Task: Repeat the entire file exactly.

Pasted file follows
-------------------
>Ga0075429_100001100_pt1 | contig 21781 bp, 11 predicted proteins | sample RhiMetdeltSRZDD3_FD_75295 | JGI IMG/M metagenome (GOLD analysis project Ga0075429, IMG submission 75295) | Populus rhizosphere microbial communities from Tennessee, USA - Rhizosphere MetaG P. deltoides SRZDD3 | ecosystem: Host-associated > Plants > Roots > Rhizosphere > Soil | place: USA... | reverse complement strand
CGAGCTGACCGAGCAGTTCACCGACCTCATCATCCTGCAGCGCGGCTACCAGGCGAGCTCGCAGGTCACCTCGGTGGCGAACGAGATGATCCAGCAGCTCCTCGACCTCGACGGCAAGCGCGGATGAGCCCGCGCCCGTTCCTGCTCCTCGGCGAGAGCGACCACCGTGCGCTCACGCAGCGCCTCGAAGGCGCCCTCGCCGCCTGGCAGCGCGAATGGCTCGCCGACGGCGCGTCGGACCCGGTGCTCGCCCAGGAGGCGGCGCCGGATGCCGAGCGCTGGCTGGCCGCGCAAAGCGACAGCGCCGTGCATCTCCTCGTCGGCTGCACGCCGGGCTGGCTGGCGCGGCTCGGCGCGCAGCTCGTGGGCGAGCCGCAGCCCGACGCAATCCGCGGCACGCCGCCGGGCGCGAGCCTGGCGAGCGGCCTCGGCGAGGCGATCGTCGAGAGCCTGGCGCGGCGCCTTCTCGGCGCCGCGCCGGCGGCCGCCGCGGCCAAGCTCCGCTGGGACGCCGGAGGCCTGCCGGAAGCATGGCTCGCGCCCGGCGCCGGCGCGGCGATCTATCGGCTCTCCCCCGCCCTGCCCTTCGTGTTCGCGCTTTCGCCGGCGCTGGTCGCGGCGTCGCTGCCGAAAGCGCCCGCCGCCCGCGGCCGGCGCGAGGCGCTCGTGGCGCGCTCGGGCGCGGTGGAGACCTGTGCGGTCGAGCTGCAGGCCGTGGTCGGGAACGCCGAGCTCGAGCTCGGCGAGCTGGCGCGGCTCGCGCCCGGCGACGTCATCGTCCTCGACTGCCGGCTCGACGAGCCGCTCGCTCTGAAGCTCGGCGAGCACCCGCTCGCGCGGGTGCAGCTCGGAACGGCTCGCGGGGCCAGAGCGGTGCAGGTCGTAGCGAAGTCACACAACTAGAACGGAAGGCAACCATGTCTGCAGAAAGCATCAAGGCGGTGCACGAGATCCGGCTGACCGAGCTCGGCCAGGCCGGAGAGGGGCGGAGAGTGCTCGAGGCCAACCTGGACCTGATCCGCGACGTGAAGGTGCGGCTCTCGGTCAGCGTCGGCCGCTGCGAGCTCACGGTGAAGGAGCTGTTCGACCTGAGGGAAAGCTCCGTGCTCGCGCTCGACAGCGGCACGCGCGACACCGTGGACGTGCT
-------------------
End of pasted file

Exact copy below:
>Ga0075429_100001100_pt1 | contig 21781 bp, 11 predicted proteins | sample RhiMetdeltSRZDD3_FD_75295 | JGI IMG/M metagenome (GOLD analysis project Ga0075429, IMG submission 75295) | Populus rhizosphere microbial communities from Tennessee, USA - Rhizosphere MetaG P. deltoides SRZDD3 | ecosystem: Host-associated > Plants > Roots > Rhizosphere > Soil | place: USA... | reverse complement strand
CGAGCTGACCGAGCAGTTCACCGACCTCATCATCCTGCAGCGCGGCTACCAGGCGAGCTCGCAGGTCACCTCGGTGGCGAACGAGATGATCCAGCAGCTCCTCGACCTCGACGGCAAGCGCGGATGAGCCCGCGCCCGTTCCTGCTCCTCGGCGAGAGCGACCACCGTGCGCTCACGCAGCGCCTCGAAGGCGCCCTCGCCGCCTGGCAGCGCGAATGGCTCGCCGACGGCGCGTCGGACCCGGTGCTCGCCCAGGAGGCGGCGCCGGATGCCGAGCGCTGGCTGGCCGCGCAAAGCGACAGCGCCGTGCATCTCCTCGTCGGCTGCACGCCGGGCTGGCTGGCGCGGCTCGGCGCGCAGCTCGTGGGCGAGCCGCAGCCCGACGCAATCCGCGGCACGCCGCCGGGCGCGAGCCTGGCGAGCGGCCTCGGCGAGGCGATCGTCGAGAGCCTGGCGCGGCGCCTTCTCGGCGCCGCGCCGGCGGCCGCCGCGGCCAAGCTCCGCTGGGACGCCGGAGGCCTGCCGGAAGCATGGCTCGCGCCCGGCGCCGGCGCGGCGATCTATCGGCTCTCCCCCGCCCTGCCCTTCGTGTTCGCGCTTTCGCCGGCGCTGGTCGCGGCGTCGCTGCCGAAAGCGCCCGCCGCCCGCGGCCGGCGCGAGGCGCTCGTGGCGCGCTCGGGCGCGGTGGAGACCTGTGCGGTCGAGCTGCAGGCCGTGGTCGGGAACGCCGAGCTCGAGCTCGGCGAGCTGGCGCGGCTCGCGCCCGGCGACGTCATCGTCCTCGACTGCCGGCTCGACGAGCCGCTCGCTCTGAAGCTCGGCGAGCACCCGCTCGCGCGGGTGCAGCTCGGAACGGCTCGCGGGGCCAGAGCGGTGCAGGTCGTAGCGAAGTCACACAACTAGAACGGAAGGCAACCATGTCTGCAGAAAGCATCAAGGCGGTGCACGAGATCCGGCTGACCGAGCTCGGCCAGGCCGGAGAGGGGCGGAGAGTGCTCGAGGCCAACCTGGACCTGATCCGCGACGTGAAGGTGCGGCTCTCGGTCAGCGTCGGCCGCTGCGAGCTCACGGTGAAGGAGCTGTTCGACCTGAGGGAAAGCTCCGTGCTCGCGCTCGACAGCGGCACGCGCGACACCGTGGACGTGCT